The game was one that ended with drama, though, all in all, the Boston Herald allowed that the game was “listless and eventless, except for the bits of comedy.” The House of David team specialized in pregame Harlem Globetrotter-style stunts and acrobatics with ball, bat, and glove. The Braves’ Rabbit Maranville wasn’t without some vaudevillian flair of his own.6 Predictably, the comedy centered on the Rabbit as well. Before the game, he’d put on an exhibition of infielding with an imaginary ball, performing all manner of tricks. And in the third inning, Braves Wally Berger and Wes Schulmerich both came out of the dugout sporting “big, luxurious beards” while Maranville “had a towel hanging down from the side of his cap, like an Arab of the desert.”
The Braves put the first run on the board, in the bottom of the first. Maranville led off and doubled to right field. With one out, he scampered to third base when Billy Urbanski hit into a fielder’s choice, and then scored on Berger’s fly to center.
The House of David team tied it up with one in the top of the third, when Alexander doubled and center fielder Henry LaFleur walked. An attempted sacrifice by second baseman Ralph Williams backfired and the 45-year-old Alexander was erased at third, but Frankhouse then walked the bases loaded. He struck out the next two batters, but not before LaFleur scored on a wild pitch.
A reliever named Grant (and dubbed “General” Grant or “Ulysses S.” by the Boston papers for his resemblance to the former US president) took over from “Old Pete” Alexander in the bottom of the third and held the Braves hitless until the seventh, though he’d doled out three bases on balls in the fifth, spared a run thanks to a caught stealing and a subsequent double play. Bruce Cunningham took over pitching from Frankhouse after six full. The Braves starter had given up four hits; Cunningham allowed only one hit in the final three frames.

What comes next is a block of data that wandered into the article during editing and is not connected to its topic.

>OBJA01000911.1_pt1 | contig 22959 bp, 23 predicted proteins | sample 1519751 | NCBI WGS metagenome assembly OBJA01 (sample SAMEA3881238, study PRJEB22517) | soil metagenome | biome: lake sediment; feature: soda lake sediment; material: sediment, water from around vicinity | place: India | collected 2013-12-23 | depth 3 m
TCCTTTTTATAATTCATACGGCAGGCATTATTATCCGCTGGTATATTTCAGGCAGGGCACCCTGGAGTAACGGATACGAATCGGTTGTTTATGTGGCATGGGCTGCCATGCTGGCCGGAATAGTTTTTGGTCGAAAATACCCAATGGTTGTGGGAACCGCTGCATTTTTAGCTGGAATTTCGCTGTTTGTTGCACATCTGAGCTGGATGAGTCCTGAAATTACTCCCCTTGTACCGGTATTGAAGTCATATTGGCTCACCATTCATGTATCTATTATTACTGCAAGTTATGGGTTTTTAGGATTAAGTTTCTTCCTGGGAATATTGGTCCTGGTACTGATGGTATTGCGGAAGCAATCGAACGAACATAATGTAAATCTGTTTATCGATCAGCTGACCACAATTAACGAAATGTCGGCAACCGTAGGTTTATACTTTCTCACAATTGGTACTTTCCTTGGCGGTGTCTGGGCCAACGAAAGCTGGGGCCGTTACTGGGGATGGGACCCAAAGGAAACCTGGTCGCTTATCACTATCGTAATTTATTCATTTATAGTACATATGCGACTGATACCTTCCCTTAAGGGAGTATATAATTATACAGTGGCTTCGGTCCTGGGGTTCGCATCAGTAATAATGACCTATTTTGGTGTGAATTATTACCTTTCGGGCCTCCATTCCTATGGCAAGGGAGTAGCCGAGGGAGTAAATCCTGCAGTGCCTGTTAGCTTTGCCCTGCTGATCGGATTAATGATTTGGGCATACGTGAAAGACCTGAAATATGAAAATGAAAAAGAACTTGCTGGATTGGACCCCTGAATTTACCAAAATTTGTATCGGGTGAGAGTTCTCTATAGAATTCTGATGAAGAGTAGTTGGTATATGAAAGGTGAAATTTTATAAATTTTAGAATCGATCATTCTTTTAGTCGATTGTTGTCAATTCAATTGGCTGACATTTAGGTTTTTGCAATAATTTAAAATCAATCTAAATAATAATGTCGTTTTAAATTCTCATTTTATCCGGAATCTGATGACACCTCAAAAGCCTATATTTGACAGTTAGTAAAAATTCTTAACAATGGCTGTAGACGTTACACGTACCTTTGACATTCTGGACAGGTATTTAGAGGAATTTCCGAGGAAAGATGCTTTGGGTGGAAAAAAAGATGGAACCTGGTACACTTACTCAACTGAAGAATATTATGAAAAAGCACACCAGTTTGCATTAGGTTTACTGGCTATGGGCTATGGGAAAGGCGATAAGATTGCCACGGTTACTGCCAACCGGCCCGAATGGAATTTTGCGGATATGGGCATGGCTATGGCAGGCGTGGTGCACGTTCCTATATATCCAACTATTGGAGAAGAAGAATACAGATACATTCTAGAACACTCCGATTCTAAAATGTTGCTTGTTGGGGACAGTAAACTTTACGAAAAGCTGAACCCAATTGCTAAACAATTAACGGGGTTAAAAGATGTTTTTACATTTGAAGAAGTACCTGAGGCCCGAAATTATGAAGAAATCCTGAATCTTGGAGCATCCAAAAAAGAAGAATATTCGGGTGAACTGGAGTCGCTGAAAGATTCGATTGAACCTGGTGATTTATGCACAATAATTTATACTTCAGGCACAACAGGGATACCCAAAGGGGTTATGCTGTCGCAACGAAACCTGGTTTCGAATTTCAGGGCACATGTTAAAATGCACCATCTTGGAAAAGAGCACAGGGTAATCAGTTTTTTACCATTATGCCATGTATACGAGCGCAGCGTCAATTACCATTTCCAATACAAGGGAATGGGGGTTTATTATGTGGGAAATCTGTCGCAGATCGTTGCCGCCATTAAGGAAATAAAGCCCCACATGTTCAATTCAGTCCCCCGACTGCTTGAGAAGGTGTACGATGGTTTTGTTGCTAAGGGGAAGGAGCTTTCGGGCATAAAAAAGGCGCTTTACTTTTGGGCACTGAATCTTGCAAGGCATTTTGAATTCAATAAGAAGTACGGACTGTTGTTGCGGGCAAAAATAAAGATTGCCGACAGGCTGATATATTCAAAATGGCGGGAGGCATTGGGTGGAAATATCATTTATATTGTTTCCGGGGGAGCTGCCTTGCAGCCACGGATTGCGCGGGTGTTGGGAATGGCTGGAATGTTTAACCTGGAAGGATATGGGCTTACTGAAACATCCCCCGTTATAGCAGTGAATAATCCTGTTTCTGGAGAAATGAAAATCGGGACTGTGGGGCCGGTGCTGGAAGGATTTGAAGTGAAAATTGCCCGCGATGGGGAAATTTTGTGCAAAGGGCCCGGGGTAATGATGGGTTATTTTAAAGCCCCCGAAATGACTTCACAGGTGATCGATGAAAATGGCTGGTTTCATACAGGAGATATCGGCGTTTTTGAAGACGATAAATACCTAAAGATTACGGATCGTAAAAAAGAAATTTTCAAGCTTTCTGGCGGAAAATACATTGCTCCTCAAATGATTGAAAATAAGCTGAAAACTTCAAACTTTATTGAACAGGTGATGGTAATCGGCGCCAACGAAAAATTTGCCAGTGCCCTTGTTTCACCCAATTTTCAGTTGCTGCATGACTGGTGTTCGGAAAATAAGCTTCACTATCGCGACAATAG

The Braves collected only six hits; getting base hits had apparently not been easy for them in regular-season games at the time. They were robbed of one hit by House of David shortstop Gus “Buster” Blakeney, who “earned a big, generous hand” with his fielding of a ball hit by the Braves’ Earl Clark.
Blakeney later committed two errors, however, which set up the winning run. In the bottom of the ninth (and let’s recall this would not be a game called due to darkness), Schulmerich drove the ball to deep short; Blakeney’s throw was wide of the first-base bag as “Schul” slid in safely. Randy Moore tried to sacrifice, but pitcher Grant pounced quickly and threw to second – whereupon Blakeney dropped the ball. Then it was Fritz Knothe’s turn to put down a bunt. Grant grabbed that one, too, and again tried to cut down the lead runner. There was no error; his throw to third just didn’t arrive in time.
The bases were loaded with nobody out, and “the obscure Johnny Benson of Whitman” came to the plate. He was a “practice catcher” who, as it happens, never did play in the major leagues (and put in only two seasons of minor-league ball, with the Ogdensburg (New York) Colts of the Canadian-American League, in 1936-37). Benson had a big night on August 1, however. Grant delivered a pitch and Benson singled to short center field, driving in the go-ahead run: a walk-off 2-1 win for the Boston Braves.7